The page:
Psychic View: No Comparisons
By Marjorie Young
It is almost certain to guarantee unhappiness when we constantly compare ourselves to others. Yet this is a tendency I encounter frequently among my clients and friends.
“I’ve always wanted to paint, but my sister is the painter in the family,” one might mourn. “I’ve thought of taking tennis lessons, but I know I’m not good enough,” another might explain. Such a perspective is sure to dishearten (as well as providing an unbeatable reason to procrastinate)!
When a client grieves they’re ‘not good enough’…I usually retort ‘not good enough for what?!’ If you possess artistic urges, you need not be the next Picasso or Michelangelo. If you find the idea of an acting class intriguing, you need not rival Meryl Streep! Each of us possesses unique gifts. Should our universe be populated by myriad beings, we are each still one of a kind. We are here to explore our gifts to the utmost, and the result is always better than worthwhile.
If your daughter plays soccer, I presume you would not sneer, ‘forget it sweetie, you’re no Mia Hamm!’ If your son loved math, I doubt you’d make unfavorable comparisons between his ability and Einstein’s. No, hopefully, you’d encourage them to the hilt, urging them to explore their passions.
Why is it, then, that we are so harsh with ourselves? Negative assessments we would never give to loved ones, we freely pour on our own heads. Our ‘reality check’ should be: ‘Would I be this harsh with my kids?’ Conversely, positive support given others should also apply to ourselves. And if not, why not?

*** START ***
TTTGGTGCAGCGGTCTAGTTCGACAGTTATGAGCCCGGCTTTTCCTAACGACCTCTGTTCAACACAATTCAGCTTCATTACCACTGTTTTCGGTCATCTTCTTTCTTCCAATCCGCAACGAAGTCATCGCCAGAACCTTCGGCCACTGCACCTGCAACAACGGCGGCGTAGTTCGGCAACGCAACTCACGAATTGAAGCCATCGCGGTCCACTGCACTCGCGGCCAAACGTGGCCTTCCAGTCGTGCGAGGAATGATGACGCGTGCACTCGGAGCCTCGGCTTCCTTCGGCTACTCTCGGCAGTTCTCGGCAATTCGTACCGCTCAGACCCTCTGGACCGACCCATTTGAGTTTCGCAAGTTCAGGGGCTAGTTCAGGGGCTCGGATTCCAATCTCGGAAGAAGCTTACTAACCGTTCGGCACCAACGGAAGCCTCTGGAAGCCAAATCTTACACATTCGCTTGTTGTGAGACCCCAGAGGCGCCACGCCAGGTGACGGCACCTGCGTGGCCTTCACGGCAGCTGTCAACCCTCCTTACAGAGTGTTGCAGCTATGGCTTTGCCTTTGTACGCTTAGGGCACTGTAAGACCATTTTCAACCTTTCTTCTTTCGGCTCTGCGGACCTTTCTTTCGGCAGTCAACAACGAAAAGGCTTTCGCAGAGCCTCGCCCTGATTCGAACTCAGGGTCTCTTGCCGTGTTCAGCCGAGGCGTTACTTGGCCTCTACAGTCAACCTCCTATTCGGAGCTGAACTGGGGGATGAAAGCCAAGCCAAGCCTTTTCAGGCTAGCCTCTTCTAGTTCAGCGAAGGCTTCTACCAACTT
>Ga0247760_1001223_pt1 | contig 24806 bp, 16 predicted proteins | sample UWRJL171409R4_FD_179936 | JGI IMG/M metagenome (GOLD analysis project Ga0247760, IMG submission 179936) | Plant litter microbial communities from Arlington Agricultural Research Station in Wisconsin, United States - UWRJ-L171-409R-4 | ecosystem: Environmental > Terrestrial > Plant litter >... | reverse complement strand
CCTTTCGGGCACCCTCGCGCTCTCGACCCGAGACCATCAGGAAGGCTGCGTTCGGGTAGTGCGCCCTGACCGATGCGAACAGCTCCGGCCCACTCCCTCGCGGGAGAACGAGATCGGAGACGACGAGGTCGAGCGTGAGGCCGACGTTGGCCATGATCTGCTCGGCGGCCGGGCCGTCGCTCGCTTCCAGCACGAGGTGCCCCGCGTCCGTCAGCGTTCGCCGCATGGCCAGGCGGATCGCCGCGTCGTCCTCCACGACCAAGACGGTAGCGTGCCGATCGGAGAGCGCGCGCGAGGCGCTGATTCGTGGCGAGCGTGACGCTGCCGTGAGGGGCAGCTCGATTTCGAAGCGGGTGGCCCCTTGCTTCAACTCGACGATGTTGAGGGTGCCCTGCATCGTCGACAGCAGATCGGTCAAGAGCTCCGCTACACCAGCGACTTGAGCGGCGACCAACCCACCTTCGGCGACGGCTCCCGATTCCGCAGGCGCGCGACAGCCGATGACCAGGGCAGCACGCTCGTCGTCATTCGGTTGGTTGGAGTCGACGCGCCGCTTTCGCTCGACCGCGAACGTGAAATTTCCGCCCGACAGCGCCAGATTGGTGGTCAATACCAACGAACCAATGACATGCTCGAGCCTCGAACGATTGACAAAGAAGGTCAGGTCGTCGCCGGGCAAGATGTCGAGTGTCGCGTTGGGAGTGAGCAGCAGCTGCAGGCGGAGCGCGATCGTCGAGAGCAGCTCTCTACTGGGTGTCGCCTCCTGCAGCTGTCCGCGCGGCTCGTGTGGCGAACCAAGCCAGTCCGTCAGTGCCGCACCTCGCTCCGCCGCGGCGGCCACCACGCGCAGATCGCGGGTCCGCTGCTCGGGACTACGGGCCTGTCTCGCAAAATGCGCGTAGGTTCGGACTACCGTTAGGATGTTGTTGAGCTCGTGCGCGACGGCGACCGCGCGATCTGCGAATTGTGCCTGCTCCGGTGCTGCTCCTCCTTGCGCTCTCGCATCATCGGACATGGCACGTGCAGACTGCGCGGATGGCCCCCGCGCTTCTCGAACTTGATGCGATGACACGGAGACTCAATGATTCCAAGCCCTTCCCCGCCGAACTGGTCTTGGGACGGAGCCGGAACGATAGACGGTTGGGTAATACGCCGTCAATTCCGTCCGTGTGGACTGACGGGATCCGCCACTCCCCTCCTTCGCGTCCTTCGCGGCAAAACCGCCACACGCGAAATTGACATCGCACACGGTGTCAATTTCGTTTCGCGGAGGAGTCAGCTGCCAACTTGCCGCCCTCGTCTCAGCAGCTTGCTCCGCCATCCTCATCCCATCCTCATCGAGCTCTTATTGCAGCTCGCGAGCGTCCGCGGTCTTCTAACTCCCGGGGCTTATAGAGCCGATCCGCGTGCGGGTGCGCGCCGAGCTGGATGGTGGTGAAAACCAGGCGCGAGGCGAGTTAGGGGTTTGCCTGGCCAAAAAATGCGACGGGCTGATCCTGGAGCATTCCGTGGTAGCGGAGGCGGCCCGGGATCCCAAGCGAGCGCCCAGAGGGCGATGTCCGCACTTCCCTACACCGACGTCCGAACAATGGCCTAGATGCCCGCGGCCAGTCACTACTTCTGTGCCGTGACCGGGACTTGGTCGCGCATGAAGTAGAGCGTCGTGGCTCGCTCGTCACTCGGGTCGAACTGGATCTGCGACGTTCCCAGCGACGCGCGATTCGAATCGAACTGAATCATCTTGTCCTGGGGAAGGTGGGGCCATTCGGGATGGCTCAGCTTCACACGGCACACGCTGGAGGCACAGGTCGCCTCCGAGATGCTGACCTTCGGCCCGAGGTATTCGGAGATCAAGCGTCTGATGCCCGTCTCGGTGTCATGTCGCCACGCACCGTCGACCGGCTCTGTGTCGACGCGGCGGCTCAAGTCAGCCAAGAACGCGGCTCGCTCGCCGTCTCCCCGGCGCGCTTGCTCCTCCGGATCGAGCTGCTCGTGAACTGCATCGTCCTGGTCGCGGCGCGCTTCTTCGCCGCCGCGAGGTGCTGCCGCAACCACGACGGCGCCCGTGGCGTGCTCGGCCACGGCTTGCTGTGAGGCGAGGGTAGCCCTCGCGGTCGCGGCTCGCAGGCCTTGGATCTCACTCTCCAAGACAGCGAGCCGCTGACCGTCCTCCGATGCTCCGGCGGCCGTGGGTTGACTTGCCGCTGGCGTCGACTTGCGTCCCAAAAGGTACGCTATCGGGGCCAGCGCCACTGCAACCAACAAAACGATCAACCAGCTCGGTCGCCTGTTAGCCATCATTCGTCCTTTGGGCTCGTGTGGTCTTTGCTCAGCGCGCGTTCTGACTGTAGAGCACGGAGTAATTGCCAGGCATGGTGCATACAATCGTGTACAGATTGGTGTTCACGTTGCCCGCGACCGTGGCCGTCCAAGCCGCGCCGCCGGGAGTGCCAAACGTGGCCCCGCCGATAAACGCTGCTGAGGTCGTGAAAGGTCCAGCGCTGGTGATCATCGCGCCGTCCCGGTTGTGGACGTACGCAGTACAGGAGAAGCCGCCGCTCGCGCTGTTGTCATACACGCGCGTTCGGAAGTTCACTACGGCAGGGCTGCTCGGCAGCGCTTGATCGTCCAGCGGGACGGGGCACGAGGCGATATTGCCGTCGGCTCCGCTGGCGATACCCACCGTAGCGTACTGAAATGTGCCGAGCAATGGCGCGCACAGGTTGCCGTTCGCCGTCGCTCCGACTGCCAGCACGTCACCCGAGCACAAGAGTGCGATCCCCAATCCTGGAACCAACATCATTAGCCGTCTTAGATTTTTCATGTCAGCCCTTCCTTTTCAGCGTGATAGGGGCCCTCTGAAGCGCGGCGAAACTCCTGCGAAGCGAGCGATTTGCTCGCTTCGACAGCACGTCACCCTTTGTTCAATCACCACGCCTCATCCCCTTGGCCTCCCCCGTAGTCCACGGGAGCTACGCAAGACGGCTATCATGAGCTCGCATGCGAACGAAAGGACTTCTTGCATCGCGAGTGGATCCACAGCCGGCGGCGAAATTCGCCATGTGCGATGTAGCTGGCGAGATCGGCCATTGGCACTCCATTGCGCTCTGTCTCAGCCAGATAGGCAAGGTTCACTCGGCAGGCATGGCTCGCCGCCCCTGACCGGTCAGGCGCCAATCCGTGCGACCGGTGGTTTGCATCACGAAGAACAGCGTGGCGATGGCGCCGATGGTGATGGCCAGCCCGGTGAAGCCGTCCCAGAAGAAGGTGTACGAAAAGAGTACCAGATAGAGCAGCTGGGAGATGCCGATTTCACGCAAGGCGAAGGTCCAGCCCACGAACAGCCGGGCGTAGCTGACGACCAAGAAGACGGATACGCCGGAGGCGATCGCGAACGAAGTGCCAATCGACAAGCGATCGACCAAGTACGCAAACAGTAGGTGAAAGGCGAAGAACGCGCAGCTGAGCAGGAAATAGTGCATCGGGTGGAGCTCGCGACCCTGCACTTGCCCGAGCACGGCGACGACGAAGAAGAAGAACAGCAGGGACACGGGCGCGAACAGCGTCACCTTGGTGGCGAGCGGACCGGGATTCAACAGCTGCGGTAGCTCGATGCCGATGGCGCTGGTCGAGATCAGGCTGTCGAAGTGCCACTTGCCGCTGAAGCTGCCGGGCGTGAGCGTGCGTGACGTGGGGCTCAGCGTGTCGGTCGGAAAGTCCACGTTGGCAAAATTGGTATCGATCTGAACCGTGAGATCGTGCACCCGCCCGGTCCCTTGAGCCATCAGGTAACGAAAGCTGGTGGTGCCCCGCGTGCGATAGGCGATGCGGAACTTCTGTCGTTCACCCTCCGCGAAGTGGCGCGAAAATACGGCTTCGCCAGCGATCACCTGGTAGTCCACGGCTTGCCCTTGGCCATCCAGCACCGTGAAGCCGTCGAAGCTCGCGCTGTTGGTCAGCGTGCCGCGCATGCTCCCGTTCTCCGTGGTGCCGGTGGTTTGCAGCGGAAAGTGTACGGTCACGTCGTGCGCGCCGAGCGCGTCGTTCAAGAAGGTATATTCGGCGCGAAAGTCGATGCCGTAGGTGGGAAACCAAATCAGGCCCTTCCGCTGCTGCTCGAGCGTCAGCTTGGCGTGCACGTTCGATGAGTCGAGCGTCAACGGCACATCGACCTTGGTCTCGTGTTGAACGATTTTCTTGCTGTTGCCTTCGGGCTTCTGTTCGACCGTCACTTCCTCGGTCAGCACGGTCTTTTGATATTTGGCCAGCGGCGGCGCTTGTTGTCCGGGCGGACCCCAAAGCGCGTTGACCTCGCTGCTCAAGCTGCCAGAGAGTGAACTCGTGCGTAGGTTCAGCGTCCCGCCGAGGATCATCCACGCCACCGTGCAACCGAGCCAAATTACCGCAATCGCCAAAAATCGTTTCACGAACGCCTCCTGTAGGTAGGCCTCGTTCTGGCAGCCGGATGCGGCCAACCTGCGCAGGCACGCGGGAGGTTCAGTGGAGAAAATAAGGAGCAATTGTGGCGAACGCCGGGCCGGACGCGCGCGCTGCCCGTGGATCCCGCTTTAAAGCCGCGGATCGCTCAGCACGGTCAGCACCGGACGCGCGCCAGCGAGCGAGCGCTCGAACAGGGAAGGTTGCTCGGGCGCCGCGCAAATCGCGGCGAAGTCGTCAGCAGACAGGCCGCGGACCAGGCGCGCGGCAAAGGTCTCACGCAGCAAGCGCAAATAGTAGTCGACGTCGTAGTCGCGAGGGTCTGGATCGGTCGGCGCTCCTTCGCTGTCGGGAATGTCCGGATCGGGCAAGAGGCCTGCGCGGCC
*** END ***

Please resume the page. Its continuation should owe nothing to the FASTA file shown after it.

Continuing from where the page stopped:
Unfortunately, it’s a fact that some receive little encouragement in childhood. “You’ll never amount to anything!” is a ghastly message heaped upon them. But in such cases, the shortcomings lay with the parents not the child! And those same children, as they grow, should realize this, letting go of those ‘prophecies of doom’…instead seizing power to chart a fulfilling, liberated course for their own future.
When we compare ourselves to others, it is likely to be a losing proposition. ‘So and so has a better figure, bigger bank account, better job,’ etc. Even should we (very rarely) think of ourselves having the ‘upper hand’…that merely means we’re denigrating others instead of ourselves…hardly desirable either.
In recent years, I began, quite unexpectedly, writing what has evolved into a fantasy/adventure series, ‘The Boy with Golden Eyes.’ It started simply as a gift for my great-nephew Sam, but has flowered from there, even garnering a number of awards and readers of all ages. Had I told myself (quite truthfully) that ‘I’m no Shakespeare or JK Rowling,’ I would have ended the tale before even beginning, thus depriving myself from a joy-filled, enriching, and marvelous experience.
There is a wise adage: our talents are the universe’s gift to us – how we use them is our gift back. We should always permit what is inside to blossom without judgment or naysaying - thereby enriching not only us but the world we inhabit.
I always welcome your questions and comments. You can reach me by email at: firstname.lastname@example.org
Marjorie is available for readings at the Ballard Sunday Market, her Ballard home, or by phone. Visit her fantasy/adventure series website: www.theboywithgoldeneyes.com
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